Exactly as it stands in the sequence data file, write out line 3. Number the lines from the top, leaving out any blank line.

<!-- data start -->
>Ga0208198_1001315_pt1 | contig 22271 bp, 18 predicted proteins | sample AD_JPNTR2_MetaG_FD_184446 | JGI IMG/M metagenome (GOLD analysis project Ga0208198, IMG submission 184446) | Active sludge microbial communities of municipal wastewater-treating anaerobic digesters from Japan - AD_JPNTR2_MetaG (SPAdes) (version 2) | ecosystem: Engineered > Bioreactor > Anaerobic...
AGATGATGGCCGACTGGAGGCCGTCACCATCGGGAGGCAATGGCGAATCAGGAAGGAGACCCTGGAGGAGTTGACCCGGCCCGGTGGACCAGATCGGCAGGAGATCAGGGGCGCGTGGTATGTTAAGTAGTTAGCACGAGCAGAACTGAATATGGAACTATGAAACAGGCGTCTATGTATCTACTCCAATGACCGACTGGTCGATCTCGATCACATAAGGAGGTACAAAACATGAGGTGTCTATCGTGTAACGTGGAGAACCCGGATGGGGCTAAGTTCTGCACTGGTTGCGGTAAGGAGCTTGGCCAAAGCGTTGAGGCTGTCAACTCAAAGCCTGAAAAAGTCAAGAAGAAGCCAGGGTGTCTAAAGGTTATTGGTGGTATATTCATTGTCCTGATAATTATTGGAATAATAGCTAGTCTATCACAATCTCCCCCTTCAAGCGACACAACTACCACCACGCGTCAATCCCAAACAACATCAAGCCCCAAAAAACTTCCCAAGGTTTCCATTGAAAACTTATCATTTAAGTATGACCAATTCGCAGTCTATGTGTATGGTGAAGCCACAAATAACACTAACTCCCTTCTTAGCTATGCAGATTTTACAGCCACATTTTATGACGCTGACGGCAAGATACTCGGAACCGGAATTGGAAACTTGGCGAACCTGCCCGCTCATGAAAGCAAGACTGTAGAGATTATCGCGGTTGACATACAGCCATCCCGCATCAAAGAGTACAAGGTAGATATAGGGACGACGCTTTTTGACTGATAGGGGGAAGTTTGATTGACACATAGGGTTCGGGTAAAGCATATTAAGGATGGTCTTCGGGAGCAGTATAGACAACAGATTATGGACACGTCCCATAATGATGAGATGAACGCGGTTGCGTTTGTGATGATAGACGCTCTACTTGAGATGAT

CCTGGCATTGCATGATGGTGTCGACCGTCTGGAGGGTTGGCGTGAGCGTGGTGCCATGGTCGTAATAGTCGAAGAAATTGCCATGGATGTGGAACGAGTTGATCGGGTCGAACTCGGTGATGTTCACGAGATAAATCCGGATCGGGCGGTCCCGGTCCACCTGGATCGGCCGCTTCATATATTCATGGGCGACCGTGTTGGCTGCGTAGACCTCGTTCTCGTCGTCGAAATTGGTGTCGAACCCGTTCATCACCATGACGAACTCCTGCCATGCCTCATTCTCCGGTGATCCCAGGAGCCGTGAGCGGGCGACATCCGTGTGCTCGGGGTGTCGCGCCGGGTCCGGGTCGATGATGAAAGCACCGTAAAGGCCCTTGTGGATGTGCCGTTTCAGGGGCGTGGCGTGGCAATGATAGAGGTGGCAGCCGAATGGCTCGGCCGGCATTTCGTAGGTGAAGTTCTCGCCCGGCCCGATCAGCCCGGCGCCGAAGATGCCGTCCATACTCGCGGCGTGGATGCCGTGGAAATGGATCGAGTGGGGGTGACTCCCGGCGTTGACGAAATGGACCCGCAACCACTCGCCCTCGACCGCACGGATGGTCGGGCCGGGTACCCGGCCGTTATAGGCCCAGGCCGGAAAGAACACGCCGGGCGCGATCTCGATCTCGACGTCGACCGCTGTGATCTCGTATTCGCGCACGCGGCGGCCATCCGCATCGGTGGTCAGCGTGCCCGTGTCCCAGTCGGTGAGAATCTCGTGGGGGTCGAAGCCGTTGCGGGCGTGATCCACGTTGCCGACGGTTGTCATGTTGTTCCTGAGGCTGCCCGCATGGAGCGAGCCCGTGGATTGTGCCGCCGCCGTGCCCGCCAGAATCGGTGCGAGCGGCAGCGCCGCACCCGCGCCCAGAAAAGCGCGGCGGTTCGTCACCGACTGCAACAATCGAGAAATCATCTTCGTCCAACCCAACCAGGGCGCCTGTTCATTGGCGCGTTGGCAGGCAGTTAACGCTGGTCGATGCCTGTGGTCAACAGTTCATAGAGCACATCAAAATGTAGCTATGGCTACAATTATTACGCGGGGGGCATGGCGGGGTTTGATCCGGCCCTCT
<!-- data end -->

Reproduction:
CCTGGCATTGCATGATGGTGTCGACCGTCTGGAGGGTTGGCGTGAGCGTGGTGCCATGGTCGTAATAGTCGAAGAAATTGCCATGGATGTGGAACGAGTTGATCGGGTCGAACTCGGTGATGTTCACGAGATAAATCCGGATCGGGCGGTCCCGGTCCACCTGGATCGGCCGCTTCATATATTCATGGGCGACCGTGTTGGCTGCGTAGACCTCGTTCTCGTCGTCGAAATTGGTGTCGAACCCGTTCATCACCATGACGAACTCCTGCCATGCCTCATTCTCCGGTGATCCCAGGAGCCGTGAGCGGGCGACATCCGTGTGCTCGGGGTGTCGCGCCGGGTCCGGGTCGATGATGAAAGCACCGTAAAGGCCCTTGTGGATGTGCCGTTTCAGGGGCGTGGCGTGGCAATGATAGAGGTGGCAGCCGAATGGCTCGGCCGGCATTTCGTAGGTGAAGTTCTCGCCCGGCCCGATCAGCCCGGCGCCGAAGATGCCGTCCATACTCGCGGCGTGGATGCCGTGGAAATGGATCGAGTGGGGGTGACTCCCGGCGTTGACGAAATGGACCCGCAACCACTCGCCCTCGACCGCACGGATGGTCGGGCCGGGTACCCGGCCGTTATAGGCCCAGGCCGGAAAGAACACGCCGGGCGCGATCTCGATCTCGACGTCGACCGCTGTGATCTCGTATTCGCGCACGCGGCGGCCATCCGCATCGGTGGTCAGCGTGCCCGTGTCCCAGTCGGTGAGAATCTCGTGGGGGTCGAAGCCGTTGCGGGCGTGATCCACGTTGCCGACGGTTGTCATGTTGTTCCTGAGGCTGCCCGCATGGAGCGAGCCCGTGGATTGTGCCGCCGCCGTGCCCGCCAGAATCGGTGCGAGCGGCAGCGCCGCACCCGCGCCCAGAAAAGCGCGGCGGTTCGTCACCGACTGCAACAATCGAGAAATCATCTTCGTCCAACCCAACCAGGGCGCCTGTTCATTGGCGCGTTGGCAGGCAGTTAACGCTGGTCGATGCCTGTGGTCAACAGTTCATAGAGCACATCAAAATGTAGCTATGGCTACAATTATTACGCGGGGGGCATGGCGGGGTTTGATCCGGCCCTCT